RK Singh vows to double India’s hydropower capacity
In a groundbreaking development, Union Minister for Power and New and Renewable Energy, RK Singh, has revealed plans to double India’s hydropower capacity. During his address at Moneycontrol’s Policy Next summit, Singh announced the ambitious goal of increasing the current hydropower capacity from 47,000 MW to a minimum of 90,000 MW. Emphasizing the stagnant state of hydroelectric generation capacity when he assumed office, Singh highlighted the revival efforts that have resulted in the existing 47,000 MW installed capacity.
As of now, hydropower constitutes only 11% of India’s total installed power generation capacity, a significant decline from the 52.78% it held in 1962-63, according to data from the Central Electricity Authority (CEA). Despite some greenhouse gas emissions, hydropower is considered a relatively clean energy source, especially compared to coal-fired plants.
Singh disclosed that an additional 18,000 MW of hydro projects are currently under construction, with another 13,000 MW in various stages of surveys and investigations. The minister’s commitment to doubling the existing capacity is set to raise India’s hydropower capacity to an impressive 90,000 MW to 100,000 MW.
While 31,000 MW of projects are in the pipeline, details about the remaining 12,000 MW to 22,000 MW for achieving the doubling goal were not clarified by Singh. However, senior officials in the power ministry assured that potential sites have been identified for the additional capacity.
Singh highlighted specific projects contributing to the expansion, including the 2,000 MW Subansiri Lower project in Arunachal Pradesh and Assam, expected to be fully commissioned by December. Additionally, units of the Parbati-II project in Himachal Pradesh are set to commence operations in April. The fate of the Tapovan Vishnugad project, stalled due to land subsidence in Joshimath, awaits a court decision this year.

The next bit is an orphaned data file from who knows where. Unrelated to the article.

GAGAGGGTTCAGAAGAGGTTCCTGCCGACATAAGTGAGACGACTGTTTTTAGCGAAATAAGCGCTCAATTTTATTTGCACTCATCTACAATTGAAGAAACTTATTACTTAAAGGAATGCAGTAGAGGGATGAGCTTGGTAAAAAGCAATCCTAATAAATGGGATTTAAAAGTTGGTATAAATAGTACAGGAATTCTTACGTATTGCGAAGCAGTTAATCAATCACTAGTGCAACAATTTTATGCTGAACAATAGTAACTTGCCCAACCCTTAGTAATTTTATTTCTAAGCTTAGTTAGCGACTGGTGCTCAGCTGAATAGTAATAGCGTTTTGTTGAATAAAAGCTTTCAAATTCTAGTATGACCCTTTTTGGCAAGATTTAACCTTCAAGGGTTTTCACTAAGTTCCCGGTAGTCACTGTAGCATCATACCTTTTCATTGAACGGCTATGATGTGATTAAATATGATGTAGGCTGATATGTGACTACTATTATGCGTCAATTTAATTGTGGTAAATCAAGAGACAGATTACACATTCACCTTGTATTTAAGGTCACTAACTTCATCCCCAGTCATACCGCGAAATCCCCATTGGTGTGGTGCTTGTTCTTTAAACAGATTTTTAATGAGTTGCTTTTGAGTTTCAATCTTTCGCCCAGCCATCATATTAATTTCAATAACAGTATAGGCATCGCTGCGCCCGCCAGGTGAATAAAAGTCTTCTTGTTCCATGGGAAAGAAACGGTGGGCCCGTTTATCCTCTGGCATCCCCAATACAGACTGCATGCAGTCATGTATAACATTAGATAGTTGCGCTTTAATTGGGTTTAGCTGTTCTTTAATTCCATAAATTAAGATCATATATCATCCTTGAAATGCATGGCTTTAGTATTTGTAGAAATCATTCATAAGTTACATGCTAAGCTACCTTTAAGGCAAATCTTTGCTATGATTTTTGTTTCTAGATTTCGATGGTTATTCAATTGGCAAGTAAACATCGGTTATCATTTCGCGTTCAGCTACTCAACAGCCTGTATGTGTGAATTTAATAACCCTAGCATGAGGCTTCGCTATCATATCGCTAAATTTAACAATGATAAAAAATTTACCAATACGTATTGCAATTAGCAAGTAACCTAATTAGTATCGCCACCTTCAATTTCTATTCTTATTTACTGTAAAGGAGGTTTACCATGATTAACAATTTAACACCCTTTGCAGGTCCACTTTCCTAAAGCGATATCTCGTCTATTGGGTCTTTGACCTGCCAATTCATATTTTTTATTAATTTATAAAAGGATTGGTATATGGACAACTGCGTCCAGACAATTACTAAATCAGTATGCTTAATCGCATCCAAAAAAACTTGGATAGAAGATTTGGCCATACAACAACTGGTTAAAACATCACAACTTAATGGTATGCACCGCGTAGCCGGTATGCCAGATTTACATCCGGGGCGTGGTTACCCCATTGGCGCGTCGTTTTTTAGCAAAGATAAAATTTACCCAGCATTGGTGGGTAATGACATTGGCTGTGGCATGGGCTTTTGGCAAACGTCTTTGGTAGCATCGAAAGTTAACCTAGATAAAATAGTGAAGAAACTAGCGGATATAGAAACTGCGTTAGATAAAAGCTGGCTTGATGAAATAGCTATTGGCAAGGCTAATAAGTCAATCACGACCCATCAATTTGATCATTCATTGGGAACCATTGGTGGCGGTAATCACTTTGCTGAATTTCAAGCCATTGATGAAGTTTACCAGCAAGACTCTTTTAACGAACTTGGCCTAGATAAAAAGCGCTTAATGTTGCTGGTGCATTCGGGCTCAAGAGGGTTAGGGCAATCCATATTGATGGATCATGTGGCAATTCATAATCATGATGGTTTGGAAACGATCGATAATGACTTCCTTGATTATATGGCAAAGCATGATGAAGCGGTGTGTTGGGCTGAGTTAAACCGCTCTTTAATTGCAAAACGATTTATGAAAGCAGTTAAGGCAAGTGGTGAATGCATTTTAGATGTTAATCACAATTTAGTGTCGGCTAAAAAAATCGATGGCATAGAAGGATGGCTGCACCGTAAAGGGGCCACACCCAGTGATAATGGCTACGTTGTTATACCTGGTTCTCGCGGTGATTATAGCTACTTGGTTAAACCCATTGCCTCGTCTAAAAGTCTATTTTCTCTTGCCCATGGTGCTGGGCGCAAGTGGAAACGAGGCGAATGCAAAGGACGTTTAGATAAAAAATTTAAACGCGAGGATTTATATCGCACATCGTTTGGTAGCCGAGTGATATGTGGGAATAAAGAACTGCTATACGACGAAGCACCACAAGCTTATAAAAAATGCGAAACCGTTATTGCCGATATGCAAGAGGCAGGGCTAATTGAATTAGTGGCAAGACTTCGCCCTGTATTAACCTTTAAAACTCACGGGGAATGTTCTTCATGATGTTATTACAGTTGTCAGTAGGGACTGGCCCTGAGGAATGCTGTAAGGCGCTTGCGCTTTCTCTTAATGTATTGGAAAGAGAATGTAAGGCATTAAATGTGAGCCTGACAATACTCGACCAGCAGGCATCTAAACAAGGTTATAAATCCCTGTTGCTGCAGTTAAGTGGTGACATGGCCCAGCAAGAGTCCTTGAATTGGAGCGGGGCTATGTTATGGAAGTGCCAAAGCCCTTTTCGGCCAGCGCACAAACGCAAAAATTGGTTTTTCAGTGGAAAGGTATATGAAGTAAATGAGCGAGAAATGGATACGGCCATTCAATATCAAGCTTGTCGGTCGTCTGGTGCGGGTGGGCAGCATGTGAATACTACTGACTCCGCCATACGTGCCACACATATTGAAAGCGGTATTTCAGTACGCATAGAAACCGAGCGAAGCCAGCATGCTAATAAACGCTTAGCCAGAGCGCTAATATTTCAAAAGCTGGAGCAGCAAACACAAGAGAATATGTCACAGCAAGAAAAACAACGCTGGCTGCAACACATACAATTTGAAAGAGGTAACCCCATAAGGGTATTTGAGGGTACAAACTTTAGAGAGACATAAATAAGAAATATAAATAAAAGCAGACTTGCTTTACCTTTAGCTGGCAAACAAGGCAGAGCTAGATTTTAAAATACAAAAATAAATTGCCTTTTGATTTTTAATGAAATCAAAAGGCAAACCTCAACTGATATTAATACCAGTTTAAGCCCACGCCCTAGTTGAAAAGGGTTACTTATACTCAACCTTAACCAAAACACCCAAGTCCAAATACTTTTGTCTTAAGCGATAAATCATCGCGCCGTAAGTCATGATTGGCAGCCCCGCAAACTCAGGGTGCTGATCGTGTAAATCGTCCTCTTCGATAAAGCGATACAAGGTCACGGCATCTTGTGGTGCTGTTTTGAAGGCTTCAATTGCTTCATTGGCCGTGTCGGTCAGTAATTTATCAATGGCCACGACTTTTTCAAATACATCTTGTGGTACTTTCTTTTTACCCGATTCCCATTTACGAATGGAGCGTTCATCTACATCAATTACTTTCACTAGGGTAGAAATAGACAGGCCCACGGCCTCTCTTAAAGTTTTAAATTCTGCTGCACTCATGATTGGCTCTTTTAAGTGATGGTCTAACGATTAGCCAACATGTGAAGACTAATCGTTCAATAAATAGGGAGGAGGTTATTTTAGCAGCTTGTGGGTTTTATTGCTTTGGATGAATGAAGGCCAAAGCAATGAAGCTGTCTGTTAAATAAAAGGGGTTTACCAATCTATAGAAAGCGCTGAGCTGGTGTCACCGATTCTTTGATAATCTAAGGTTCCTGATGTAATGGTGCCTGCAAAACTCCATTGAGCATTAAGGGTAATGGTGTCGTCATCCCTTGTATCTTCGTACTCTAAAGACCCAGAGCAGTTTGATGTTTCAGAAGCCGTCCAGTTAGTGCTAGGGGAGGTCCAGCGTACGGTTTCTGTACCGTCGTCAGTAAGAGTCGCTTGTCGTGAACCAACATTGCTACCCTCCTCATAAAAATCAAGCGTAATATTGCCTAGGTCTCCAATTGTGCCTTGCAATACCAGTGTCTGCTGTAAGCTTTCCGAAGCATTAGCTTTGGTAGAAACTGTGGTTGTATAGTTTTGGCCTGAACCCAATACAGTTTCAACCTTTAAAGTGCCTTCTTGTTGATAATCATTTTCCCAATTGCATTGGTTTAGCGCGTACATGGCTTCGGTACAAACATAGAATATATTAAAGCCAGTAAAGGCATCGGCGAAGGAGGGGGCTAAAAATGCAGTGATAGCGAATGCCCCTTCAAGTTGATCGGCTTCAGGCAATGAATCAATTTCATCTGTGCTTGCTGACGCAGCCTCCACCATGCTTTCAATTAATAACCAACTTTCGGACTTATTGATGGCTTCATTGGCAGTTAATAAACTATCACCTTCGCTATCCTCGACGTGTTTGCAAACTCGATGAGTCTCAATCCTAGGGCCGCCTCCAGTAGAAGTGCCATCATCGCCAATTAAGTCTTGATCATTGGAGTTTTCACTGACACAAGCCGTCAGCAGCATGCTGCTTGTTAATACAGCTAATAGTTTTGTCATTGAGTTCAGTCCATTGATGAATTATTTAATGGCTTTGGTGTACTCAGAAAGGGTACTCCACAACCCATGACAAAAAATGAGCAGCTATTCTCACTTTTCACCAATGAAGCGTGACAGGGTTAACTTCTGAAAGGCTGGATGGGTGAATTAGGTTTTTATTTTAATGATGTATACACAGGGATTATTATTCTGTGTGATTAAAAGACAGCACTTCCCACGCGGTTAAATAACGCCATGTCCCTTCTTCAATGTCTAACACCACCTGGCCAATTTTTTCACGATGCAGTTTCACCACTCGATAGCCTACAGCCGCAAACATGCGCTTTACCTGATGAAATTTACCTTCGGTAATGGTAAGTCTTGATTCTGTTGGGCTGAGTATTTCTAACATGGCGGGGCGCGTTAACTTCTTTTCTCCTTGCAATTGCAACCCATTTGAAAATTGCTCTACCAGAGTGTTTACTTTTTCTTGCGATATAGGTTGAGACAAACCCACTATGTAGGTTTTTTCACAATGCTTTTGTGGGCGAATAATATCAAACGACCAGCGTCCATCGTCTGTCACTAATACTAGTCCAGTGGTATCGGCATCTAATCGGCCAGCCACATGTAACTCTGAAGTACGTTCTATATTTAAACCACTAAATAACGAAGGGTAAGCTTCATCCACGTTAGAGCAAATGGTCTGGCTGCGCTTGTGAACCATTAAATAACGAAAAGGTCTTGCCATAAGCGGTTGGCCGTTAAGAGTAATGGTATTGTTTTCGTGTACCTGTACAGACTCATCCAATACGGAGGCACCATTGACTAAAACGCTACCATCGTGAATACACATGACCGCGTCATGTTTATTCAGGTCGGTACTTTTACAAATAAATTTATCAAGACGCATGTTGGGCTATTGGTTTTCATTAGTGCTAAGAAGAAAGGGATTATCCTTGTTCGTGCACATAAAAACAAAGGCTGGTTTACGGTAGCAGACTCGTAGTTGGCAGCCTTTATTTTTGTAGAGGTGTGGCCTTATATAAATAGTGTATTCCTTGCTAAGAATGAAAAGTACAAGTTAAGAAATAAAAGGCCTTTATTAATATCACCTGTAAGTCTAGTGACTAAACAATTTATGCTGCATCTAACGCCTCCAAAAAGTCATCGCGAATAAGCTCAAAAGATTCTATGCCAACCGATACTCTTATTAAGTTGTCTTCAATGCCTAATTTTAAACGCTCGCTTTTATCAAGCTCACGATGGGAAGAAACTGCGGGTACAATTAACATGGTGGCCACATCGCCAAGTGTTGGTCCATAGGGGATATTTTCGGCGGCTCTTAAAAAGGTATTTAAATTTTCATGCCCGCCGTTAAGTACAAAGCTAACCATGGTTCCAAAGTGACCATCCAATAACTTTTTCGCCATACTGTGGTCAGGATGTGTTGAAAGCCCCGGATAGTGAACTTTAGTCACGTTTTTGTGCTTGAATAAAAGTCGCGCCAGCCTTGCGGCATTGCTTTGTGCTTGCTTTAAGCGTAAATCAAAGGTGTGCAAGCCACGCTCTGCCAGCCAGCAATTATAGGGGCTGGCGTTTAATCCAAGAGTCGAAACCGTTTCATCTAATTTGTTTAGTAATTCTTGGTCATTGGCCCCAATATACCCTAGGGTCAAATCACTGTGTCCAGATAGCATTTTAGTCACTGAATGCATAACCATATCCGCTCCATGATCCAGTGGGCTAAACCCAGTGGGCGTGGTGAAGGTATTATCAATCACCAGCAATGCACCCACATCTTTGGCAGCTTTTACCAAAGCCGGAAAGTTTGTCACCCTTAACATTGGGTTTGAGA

The government’s ambitious 2,880 MW Dibang multi-purpose hydropower project in Arunachal Pradesh, delayed by a decade, is now scheduled for commissioning in 2032. This project will become India’s largest hydropower project upon completion, featuring the country’s tallest dam at a height of approximately 288 meters.
India’s focus on increasing hydropower capacity in the Northeast region is driven by geopolitical considerations, particularly in response to China’s extensive dam construction along the Brahmaputra (Yarlung Tsangpo) in its territory. Government data indicates that the Brahmaputra alone has the potential to fulfill 40% of India’s hydropower needs.
Breaking down the regional distribution, the North boasts the highest installed hydropower capacity at 19,696.3 MW, while the North East has the lowest with 2,027 MW. The South, West, and East regions have capacities of 9,741.6 MW, 5,552 MW, and 5,087.8 MW, respectively.
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